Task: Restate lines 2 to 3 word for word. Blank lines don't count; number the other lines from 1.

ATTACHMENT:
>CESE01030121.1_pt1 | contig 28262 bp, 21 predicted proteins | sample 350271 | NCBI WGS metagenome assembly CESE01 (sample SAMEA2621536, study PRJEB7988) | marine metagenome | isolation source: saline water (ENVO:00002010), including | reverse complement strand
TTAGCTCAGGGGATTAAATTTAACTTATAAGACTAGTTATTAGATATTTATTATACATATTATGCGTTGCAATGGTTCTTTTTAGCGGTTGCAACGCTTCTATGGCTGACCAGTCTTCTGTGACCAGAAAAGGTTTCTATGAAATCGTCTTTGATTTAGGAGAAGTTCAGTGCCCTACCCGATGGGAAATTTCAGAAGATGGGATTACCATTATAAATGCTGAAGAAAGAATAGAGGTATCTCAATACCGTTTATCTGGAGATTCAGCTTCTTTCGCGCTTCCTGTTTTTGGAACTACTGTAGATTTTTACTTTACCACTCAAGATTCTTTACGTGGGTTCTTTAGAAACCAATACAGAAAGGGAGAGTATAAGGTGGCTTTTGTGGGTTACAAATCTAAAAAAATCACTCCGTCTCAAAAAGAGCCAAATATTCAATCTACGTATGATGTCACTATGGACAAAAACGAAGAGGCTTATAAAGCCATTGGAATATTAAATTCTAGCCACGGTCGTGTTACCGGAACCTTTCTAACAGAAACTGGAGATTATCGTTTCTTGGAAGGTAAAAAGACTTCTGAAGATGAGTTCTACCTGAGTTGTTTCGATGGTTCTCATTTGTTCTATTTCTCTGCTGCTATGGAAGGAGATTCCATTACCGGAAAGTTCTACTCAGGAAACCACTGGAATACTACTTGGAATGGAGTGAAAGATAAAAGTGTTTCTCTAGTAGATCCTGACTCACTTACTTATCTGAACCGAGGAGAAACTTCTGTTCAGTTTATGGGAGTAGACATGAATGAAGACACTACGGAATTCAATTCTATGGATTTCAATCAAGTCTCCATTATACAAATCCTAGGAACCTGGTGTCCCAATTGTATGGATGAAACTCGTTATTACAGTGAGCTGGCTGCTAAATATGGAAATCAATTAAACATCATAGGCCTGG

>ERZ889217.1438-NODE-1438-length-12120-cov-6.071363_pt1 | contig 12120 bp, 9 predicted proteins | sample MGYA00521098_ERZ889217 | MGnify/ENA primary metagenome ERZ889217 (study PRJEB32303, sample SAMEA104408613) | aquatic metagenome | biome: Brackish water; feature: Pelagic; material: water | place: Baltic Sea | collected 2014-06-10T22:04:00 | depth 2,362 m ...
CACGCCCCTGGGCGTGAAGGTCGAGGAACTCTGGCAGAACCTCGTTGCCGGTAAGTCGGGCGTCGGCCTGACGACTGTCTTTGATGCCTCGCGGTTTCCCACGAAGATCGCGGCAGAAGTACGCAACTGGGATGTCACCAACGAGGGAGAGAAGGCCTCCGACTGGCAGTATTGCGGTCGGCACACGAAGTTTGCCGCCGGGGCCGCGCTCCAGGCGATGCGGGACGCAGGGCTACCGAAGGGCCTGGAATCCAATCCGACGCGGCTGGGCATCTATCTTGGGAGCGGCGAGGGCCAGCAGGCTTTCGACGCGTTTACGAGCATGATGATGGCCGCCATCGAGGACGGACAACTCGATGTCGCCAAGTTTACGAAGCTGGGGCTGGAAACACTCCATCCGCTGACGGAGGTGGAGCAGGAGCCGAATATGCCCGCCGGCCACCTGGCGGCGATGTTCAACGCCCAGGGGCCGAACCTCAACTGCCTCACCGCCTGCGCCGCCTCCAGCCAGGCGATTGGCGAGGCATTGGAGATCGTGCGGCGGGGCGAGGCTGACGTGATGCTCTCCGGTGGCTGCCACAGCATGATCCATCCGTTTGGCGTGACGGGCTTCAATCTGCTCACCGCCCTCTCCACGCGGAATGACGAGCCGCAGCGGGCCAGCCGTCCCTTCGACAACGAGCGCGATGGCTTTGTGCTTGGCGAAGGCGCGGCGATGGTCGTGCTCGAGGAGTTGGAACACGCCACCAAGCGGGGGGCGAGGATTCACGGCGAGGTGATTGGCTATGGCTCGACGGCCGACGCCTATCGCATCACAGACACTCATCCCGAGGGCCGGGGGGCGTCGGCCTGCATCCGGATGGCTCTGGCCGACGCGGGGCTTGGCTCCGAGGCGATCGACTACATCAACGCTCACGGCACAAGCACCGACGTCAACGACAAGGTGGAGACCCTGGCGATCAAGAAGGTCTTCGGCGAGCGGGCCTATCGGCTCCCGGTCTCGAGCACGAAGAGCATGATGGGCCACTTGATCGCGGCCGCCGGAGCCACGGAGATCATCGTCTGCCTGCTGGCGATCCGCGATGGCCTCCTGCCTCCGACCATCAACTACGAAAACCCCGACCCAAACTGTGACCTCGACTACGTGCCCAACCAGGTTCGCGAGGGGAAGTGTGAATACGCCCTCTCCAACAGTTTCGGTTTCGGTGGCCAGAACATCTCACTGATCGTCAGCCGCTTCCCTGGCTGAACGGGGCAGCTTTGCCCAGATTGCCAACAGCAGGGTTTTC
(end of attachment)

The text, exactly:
TTAGCTCAGGGGATTAAATTTAACTTATAAGACTAGTTATTAGATATTTATTATACATATTATGCGTTGCAATGGTTCTTTTTAGCGGTTGCAACGCTTCTATGGCTGACCAGTCTTCTGTGACCAGAAAAGGTTTCTATGAAATCGTCTTTGATTTAGGAGAAGTTCAGTGCCCTACCCGATGGGAAATTTCAGAAGATGGGATTACCATTATAAATGCTGAAGAAAGAATAGAGGTATCTCAATACCGTTTATCTGGAGATTCAGCTTCTTTCGCGCTTCCTGTTTTTGGAACTACTGTAGATTTTTACTTTACCACTCAAGATTCTTTACGTGGGTTCTTTAGAAACCAATACAGAAAGGGAGAGTATAAGGTGGCTTTTGTGGGTTACAAATCTAAAAAAATCACTCCGTCTCAAAAAGAGCCAAATATTCAATCTACGTATGATGTCACTATGGACAAAAACGAAGAGGCTTATAAAGCCATTGGAATATTAAATTCTAGCCACGGTCGTGTTACCGGAACCTTTCTAACAGAAACTGGAGATTATCGTTTCTTGGAAGGTAAAAAGACTTCTGAAGATGAGTTCTACCTGAGTTGTTTCGATGGTTCTCATTTGTTCTATTTCTCTGCTGCTATGGAAGGAGATTCCATTACCGGAAAGTTCTACTCAGGAAACCACTGGAATACTACTTGGAATGGAGTGAAAGATAAAAGTGTTTCTCTAGTAGATCCTGACTCACTTACTTATCTGAACCGAGGAGAAACTTCTGTTCAGTTTATGGGAGTAGACATGAATGAAGACACTACGGAATTCAATTCTATGGATTTCAATCAAGTCTCCATTATACAAATCCTAGGAACCTGGTGTCCCAATTGTATGGATGAAACTCGTTATTACAGTGAGCTGGCTGCTAAATATGGAAATCAATTAAACATCATAGGCCTGG

>ERZ889217.1438-NODE-1438-length-12120-cov-6.071363_pt1 | contig 12120 bp, 9 predicted proteins | sample MGYA00521098_ERZ889217 | MGnify/ENA primary metagenome ERZ889217 (study PRJEB32303, sample SAMEA104408613) | aquatic metagenome | biome: Brackish water; feature: Pelagic; material: water | place: Baltic Sea | collected 2014-06-10T22:04:00 | depth 2,362 m ...